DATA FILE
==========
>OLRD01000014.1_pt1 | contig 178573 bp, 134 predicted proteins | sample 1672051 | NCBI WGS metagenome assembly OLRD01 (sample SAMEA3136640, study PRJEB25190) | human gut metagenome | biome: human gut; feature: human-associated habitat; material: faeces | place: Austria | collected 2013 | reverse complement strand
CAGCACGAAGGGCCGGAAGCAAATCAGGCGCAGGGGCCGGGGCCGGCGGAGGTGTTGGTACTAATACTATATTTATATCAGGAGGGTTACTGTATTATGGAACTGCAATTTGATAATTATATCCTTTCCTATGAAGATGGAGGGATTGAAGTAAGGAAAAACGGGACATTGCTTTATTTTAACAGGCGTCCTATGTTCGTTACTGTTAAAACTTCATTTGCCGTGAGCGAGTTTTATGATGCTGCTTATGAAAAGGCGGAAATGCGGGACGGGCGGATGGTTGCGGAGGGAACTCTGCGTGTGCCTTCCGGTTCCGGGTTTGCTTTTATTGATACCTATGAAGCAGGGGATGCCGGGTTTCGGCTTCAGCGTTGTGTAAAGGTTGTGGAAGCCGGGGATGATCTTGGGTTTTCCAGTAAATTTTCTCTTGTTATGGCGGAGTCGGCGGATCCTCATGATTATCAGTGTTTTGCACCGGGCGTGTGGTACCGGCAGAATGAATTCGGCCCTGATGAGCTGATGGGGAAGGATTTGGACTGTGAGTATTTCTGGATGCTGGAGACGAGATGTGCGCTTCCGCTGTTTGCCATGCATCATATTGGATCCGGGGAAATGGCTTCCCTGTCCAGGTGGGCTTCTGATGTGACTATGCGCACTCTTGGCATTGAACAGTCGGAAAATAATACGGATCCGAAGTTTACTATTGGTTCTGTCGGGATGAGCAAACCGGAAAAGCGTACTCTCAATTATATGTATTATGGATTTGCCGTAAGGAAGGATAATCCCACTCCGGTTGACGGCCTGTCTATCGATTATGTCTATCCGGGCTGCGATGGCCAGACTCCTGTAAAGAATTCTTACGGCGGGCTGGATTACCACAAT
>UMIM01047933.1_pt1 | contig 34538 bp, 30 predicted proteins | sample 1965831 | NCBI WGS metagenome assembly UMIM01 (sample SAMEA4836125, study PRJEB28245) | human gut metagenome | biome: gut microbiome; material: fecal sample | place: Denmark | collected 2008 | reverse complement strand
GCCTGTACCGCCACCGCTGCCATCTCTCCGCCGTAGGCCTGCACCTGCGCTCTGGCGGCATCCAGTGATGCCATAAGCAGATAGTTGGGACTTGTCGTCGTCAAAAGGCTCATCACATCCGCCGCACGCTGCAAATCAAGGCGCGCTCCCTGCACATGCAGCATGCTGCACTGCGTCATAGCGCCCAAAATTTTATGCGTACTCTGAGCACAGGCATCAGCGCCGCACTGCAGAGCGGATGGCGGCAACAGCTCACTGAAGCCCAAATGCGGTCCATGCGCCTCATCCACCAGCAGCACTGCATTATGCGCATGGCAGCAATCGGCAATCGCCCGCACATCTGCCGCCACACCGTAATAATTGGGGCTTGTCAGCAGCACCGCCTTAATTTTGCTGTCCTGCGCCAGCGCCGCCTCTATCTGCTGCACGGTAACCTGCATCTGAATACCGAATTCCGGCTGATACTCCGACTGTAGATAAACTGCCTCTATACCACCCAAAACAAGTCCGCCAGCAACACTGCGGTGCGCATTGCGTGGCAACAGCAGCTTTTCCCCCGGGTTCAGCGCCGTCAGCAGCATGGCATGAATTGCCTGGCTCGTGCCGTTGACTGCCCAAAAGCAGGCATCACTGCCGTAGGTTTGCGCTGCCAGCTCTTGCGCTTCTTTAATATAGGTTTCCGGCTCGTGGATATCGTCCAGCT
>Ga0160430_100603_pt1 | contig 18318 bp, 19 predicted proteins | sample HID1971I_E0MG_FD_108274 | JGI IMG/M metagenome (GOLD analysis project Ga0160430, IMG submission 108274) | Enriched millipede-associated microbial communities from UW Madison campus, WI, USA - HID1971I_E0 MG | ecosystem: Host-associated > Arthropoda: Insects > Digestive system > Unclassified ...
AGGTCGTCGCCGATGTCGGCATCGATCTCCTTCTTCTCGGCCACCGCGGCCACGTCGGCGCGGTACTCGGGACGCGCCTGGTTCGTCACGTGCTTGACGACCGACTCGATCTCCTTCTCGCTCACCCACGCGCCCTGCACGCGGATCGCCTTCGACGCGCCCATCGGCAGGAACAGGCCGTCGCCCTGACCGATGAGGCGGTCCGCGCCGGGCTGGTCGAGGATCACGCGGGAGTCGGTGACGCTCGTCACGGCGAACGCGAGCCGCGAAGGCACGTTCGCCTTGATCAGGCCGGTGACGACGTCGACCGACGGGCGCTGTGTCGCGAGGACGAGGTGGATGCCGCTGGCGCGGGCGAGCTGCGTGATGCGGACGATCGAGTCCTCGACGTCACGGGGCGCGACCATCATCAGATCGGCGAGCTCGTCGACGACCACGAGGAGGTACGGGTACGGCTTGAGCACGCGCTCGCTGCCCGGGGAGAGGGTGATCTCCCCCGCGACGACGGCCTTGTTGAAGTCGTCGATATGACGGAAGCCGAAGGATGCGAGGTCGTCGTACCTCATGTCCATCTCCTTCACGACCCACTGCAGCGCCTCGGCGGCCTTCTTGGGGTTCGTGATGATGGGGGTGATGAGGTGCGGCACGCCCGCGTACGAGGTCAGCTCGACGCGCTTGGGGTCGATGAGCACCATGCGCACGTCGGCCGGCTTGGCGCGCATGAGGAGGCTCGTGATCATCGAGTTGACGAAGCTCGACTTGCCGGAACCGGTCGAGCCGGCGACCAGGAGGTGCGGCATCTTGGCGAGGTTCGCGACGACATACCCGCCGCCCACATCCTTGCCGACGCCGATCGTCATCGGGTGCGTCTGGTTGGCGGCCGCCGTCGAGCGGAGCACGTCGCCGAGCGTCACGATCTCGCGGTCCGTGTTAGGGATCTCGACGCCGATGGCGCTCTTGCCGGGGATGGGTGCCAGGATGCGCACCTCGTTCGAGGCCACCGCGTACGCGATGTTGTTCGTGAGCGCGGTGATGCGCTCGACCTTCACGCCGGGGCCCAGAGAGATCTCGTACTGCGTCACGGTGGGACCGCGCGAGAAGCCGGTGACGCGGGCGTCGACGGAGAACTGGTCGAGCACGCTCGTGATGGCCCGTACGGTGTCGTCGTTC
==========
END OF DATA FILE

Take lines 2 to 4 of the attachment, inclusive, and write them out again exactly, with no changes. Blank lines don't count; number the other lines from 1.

CAGCACGAAGGGCCGGAAGCAAATCAGGCGCAGGGGCCGGGGCCGGCGGAGGTGTTGGTACTAATACTATATTTATATCAGGAGGGTTACTGTATTATGGAACTGCAATTTGATAATTATATCCTTTCCTATGAAGATGGAGGGATTGAAGTAAGGAAAAACGGGACATTGCTTTATTTTAACAGGCGTCCTATGTTCGTTACTGTTAAAACTTCATTTGCCGTGAGCGAGTTTTATGATGCTGCTTATGAAAAGGCGGAAATGCGGGACGGGCGGATGGTTGCGGAGGGAACTCTGCGTGTGCCTTCCGGTTCCGGGTTTGCTTTTATTGATACCTATGAAGCAGGGGATGCCGGGTTTCGGCTTCAGCGTTGTGTAAAGGTTGTGGAAGCCGGGGATGATCTTGGGTTTTCCAGTAAATTTTCTCTTGTTATGGCGGAGTCGGCGGATCCTCATGATTATCAGTGTTTTGCACCGGGCGTGTGGTACCGGCAGAATGAATTCGGCCCTGATGAGCTGATGGGGAAGGATTTGGACTGTGAGTATTTCTGGATGCTGGAGACGAGATGTGCGCTTCCGCTGTTTGCCATGCATCATATTGGATCCGGGGAAATGGCTTCCCTGTCCAGGTGGGCTTCTGATGTGACTATGCGCACTCTTGGCATTGAACAGTCGGAAAATAATACGGATCCGAAGTTTACTATTGGTTCTGTCGGGATGAGCAAACCGGAAAAGCGTACTCTCAATTATATGTATTATGGATTTGCCGTAAGGAAGGATAATCCCACTCCGGTTGACGGCCTGTCTATCGATTATGTCTATCCGGGCTGCGATGGCCAGACTCCTGTAAAGAATTCTTACGGCGGGCTGGATTACCACAAT
>UMIM01047933.1_pt1 | contig 34538 bp, 30 predicted proteins | sample 1965831 | NCBI WGS metagenome assembly UMIM01 (sample SAMEA4836125, study PRJEB28245) | human gut metagenome | biome: gut microbiome; material: fecal sample | place: Denmark | collected 2008 | reverse complement strand
GCCTGTACCGCCACCGCTGCCATCTCTCCGCCGTAGGCCTGCACCTGCGCTCTGGCGGCATCCAGTGATGCCATAAGCAGATAGTTGGGACTTGTCGTCGTCAAAAGGCTCATCACATCCGCCGCACGCTGCAAATCAAGGCGCGCTCCCTGCACATGCAGCATGCTGCACTGCGTCATAGCGCCCAAAATTTTATGCGTACTCTGAGCACAGGCATCAGCGCCGCACTGCAGAGCGGATGGCGGCAACAGCTCACTGAAGCCCAAATGCGGTCCATGCGCCTCATCCACCAGCAGCACTGCATTATGCGCATGGCAGCAATCGGCAATCGCCCGCACATCTGCCGCCACACCGTAATAATTGGGGCTTGTCAGCAGCACCGCCTTAATTTTGCTGTCCTGCGCCAGCGCCGCCTCTATCTGCTGCACGGTAACCTGCATCTGAATACCGAATTCCGGCTGATACTCCGACTGTAGATAAACTGCCTCTATACCACCCAAAACAAGTCCGCCAGCAACACTGCGGTGCGCATTGCGTGGCAACAGCAGCTTTTCCCCCGGGTTCAGCGCCGTCAGCAGCATGGCATGAATTGCCTGGCTCGTGCCGTTGACTGCCCAAAAGCAGGCATCACTGCCGTAGGTTTGCGCTGCCAGCTCTTGCGCTTCTTTAATATAGGTTTCCGGCTCGTGGATATCGTCCAGCT